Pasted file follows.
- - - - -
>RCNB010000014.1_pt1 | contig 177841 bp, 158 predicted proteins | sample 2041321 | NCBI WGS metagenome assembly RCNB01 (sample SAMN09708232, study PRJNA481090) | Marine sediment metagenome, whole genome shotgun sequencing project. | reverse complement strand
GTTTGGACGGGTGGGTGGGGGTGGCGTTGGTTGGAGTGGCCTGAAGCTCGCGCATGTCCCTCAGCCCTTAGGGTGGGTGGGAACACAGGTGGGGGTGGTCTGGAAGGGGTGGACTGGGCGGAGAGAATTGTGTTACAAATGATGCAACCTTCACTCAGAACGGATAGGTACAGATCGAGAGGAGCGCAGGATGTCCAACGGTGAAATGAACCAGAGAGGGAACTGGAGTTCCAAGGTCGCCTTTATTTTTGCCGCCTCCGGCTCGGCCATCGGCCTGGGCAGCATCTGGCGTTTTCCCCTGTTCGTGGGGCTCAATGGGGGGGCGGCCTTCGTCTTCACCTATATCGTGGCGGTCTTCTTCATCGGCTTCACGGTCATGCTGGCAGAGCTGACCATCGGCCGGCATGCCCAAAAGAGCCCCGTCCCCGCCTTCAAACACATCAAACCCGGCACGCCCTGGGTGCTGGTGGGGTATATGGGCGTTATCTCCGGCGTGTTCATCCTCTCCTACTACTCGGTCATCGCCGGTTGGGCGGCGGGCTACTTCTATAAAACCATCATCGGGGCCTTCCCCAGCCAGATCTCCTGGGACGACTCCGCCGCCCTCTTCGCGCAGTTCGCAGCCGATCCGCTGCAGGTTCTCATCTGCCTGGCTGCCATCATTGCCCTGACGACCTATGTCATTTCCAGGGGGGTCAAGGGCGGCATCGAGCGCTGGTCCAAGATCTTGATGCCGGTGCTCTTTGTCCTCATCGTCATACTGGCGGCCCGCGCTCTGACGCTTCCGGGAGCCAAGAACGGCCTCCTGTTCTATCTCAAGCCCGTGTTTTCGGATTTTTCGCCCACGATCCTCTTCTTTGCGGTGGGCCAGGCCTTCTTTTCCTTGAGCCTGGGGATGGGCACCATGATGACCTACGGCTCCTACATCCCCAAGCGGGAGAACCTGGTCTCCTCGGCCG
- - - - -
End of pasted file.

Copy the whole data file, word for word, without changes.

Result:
>RCNB010000014.1_pt1 | contig 177841 bp, 158 predicted proteins | sample 2041321 | NCBI WGS metagenome assembly RCNB01 (sample SAMN09708232, study PRJNA481090) | Marine sediment metagenome, whole genome shotgun sequencing project. | reverse complement strand
GTTTGGACGGGTGGGTGGGGGTGGCGTTGGTTGGAGTGGCCTGAAGCTCGCGCATGTCCCTCAGCCCTTAGGGTGGGTGGGAACACAGGTGGGGGTGGTCTGGAAGGGGTGGACTGGGCGGAGAGAATTGTGTTACAAATGATGCAACCTTCACTCAGAACGGATAGGTACAGATCGAGAGGAGCGCAGGATGTCCAACGGTGAAATGAACCAGAGAGGGAACTGGAGTTCCAAGGTCGCCTTTATTTTTGCCGCCTCCGGCTCGGCCATCGGCCTGGGCAGCATCTGGCGTTTTCCCCTGTTCGTGGGGCTCAATGGGGGGGCGGCCTTCGTCTTCACCTATATCGTGGCGGTCTTCTTCATCGGCTTCACGGTCATGCTGGCAGAGCTGACCATCGGCCGGCATGCCCAAAAGAGCCCCGTCCCCGCCTTCAAACACATCAAACCCGGCACGCCCTGGGTGCTGGTGGGGTATATGGGCGTTATCTCCGGCGTGTTCATCCTCTCCTACTACTCGGTCATCGCCGGTTGGGCGGCGGGCTACTTCTATAAAACCATCATCGGGGCCTTCCCCAGCCAGATCTCCTGGGACGACTCCGCCGCCCTCTTCGCGCAGTTCGCAGCCGATCCGCTGCAGGTTCTCATCTGCCTGGCTGCCATCATTGCCCTGACGACCTATGTCATTTCCAGGGGGGTCAAGGGCGGCATCGAGCGCTGGTCCAAGATCTTGATGCCGGTGCTCTTTGTCCTCATCGTCATACTGGCGGCCCGCGCTCTGACGCTTCCGGGAGCCAAGAACGGCCTCCTGTTCTATCTCAAGCCCGTGTTTTCGGATTTTTCGCCCACGATCCTCTTCTTTGCGGTGGGCCAGGCCTTCTTTTCCTTGAGCCTGGGGATGGGCACCATGATGACCTACGGCTCCTACATCCCCAAGCGGGAGAACCTGGTCTCCTCGGCCG